Pulmonary vascular permeability after cardiopulmonary bypass and its relationship to oxidative stress

Crit Care Med. 1997 Mar;25(3):425-9. doi: 10.1097/00003246-199703000-00009.


Objective: To assess the relationship between oxidative stress resulting from cardiopulmonary bypass and the onset of increased pulmonary vascular permeability.

Design: Prospective, controlled study.

Setting: Adult intensive care unit of a postgraduate teaching hospital.

Patients: Ten patients undergoing surgery requiring cardiopulmonary bypass, and seven normal subjects.

Interventions: Cardiopulmonary bypass in ten patients undergoing surgery.

Measurements and main results: Protein accumulation index was measured in patients after surgery and in normal subjects as a marker of increased pulmonary vascular permeability. Plasma markers of lipid peroxidation (lipid peroxides and thiobarbituric acid-reactivity), plasma chelatable iron, total non-heme iron, transferrin, and primary plasma proteinaceous antioxidant activities were measured before and after cardiopulmonary bypass, and compared with those values found in normal subjects. Protein accumulation index was significantly higher (1.79 +/- 0.54 [SEM]) in the postcardiopulmonary bypass patients compared with healthy subjects (0.33 +/- 0.07, p < .05). Concentrations of lipid peroxides precardiopulmonary bypass were similar to those concentrations in control patients (0.020 +/- 0.003 vs. 0.031 +/- 0.002 nmol/mg protein), but were significantly increased postcardiopulmonary bypass (0.114 +/- 0.010 nmol/mg protein, p < .01). Thiobarbituric acid-reactive substances were higher precardiopulmonary bypass than those in controls (0.052 +/- 0.01 vs. 0.019 +/- 0.01), and increased postcardiopulmonary bypass (0.072 +/- 0.012), although they did not reach significance. Bleomycin-chelatable iron, indicative of transient plasma iron-overload, was only found in one patient (6.5 mumol/L) postcardiopulmonary bypass. Total plasma non-heme iron concentrations before cardiopulmonary bypass were similar to those concentrations in normal control patients (0.19 +/- 0.03 vs. 0.22 +/- 0.015 nmol/mg of protein), and significantly increased postcardiopulmonary bypass (0.48 +/- 0.08, p < .01). Transferrin concentrations were lower in cardiopulmonary bypass patients (2.43 +/- 0.17 vs. 2.89 +/- 0.03 g/L) than in controls and significantly decreased postcardiopulmonary bypass (1.55 +/- 0.09 g/L, p < .01). High plasma iron concentrations with a lower level of transferrin, postcardiopulmonary bypass, gave significantly increased mean percentage iron-saturation of transferrin, increasing from 27.1% to 61.7% (p < .01). Proteinaceous primary antioxidant activities, measuring iron-binding and iron-oxidizing protection of peroxidizing lipid membranes, were both significantly decreased postcardiopulmonary bypass (83.7 +/- 3.71% pre and 26.6 +/- 8.42% post, p < .01, and 51.2 +/- 2.96% pre and 29.0 +/- 2.94% post, p < .01, respectively). In 90% of the cardiopulmonary bypass patients, there was a significant correlation between the percent increase in iron saturation of transferrin and the protein accumulation index.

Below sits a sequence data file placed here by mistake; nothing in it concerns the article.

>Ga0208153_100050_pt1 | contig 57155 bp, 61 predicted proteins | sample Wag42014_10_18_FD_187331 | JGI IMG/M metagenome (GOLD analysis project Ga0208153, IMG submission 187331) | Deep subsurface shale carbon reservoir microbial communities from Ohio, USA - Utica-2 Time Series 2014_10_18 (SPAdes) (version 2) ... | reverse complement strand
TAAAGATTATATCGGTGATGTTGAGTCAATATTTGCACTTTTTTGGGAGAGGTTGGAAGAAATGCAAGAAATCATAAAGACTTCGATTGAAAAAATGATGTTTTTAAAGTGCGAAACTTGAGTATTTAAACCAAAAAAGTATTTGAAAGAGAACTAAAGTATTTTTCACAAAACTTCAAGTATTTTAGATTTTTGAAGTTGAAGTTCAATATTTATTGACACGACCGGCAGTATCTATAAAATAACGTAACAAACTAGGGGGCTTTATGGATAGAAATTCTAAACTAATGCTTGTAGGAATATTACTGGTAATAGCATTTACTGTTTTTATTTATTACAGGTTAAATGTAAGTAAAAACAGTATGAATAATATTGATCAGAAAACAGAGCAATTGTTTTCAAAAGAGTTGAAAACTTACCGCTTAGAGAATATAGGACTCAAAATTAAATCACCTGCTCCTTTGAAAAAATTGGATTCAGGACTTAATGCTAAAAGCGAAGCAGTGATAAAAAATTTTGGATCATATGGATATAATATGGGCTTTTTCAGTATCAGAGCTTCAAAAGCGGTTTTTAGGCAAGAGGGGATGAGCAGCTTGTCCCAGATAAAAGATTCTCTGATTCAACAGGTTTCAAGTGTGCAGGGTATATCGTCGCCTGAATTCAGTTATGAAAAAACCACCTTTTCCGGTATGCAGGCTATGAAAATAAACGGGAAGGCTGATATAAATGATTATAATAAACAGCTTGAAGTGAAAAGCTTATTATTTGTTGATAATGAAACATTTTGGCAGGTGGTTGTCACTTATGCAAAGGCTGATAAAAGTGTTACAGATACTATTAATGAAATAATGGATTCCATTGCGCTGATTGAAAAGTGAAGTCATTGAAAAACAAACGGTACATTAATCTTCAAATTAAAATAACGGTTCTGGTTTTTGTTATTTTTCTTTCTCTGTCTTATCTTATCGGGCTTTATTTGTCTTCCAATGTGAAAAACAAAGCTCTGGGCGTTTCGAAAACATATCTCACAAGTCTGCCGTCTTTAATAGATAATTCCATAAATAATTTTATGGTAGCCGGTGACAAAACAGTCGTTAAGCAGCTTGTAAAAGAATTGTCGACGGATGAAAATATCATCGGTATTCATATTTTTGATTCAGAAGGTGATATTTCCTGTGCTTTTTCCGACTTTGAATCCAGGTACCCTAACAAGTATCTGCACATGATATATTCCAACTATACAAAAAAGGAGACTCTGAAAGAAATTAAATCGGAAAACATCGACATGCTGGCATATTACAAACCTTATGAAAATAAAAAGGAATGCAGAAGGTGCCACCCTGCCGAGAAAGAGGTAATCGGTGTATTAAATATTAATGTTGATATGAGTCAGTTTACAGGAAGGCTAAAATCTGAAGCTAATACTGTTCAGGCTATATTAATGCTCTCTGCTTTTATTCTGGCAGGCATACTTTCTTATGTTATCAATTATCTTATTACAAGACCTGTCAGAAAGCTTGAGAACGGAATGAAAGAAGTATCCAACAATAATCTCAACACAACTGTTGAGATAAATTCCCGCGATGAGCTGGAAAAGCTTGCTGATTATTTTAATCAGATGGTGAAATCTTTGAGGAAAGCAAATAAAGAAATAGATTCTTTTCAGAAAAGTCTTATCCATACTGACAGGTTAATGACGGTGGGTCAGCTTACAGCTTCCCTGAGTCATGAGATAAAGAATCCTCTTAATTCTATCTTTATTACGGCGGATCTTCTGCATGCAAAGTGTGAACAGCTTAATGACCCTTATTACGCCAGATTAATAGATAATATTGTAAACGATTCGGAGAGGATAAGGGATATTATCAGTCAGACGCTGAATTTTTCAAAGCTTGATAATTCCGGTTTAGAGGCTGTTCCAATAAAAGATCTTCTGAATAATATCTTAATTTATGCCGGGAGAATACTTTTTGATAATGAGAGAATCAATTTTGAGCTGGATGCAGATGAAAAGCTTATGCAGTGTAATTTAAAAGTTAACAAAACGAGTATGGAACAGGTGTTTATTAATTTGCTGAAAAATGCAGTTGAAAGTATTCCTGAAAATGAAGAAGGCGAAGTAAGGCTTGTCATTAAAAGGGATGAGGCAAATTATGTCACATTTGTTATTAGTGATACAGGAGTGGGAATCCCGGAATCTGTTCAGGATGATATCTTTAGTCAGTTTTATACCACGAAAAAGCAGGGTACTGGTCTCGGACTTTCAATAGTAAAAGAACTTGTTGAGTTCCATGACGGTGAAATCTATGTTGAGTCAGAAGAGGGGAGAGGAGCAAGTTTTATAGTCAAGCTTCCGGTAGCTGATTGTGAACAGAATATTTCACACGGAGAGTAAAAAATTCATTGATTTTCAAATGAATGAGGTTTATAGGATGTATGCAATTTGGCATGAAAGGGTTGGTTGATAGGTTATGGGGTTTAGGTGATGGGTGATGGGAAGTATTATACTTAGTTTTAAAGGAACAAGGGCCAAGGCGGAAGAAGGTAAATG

Conclusions: Pulmonary vascular permeability was significantly increased in patients postcardiopulmonary bypass compared with normal subjects. This patient population also had significantly increased plasma markers of lipid peroxidation compared with normal subjects. Cardiopulmonary bypass induced further increases in lipid peroxidation products but a substantial decrease in proteinaceous primary antioxidants. In the majority of patients, there was a significant correlation between the iron saturation of transferrin and the protein accumulation index.

Publication types

  • Research Support, Non-U.S. Gov't

MeSH terms

  • Adult
  • Aged
  • Blood Proteins / metabolism
  • Capillary Permeability*
  • Cardiopulmonary Bypass / adverse effects*
  • Case-Control Studies
  • Female
  • Humans
  • Iron / blood
  • Lipid Peroxidation
  • Male
  • Middle Aged
  • Oxidative Stress*
  • Prospective Studies
  • Pulmonary Circulation*
  • Respiratory Distress Syndrome, Adult / etiology*
  • Respiratory Distress Syndrome, Adult / metabolism*
  • Respiratory Distress Syndrome, Adult / physiopathology
  • Transferrin / metabolism


  • Blood Proteins
  • Transferrin
  • Iron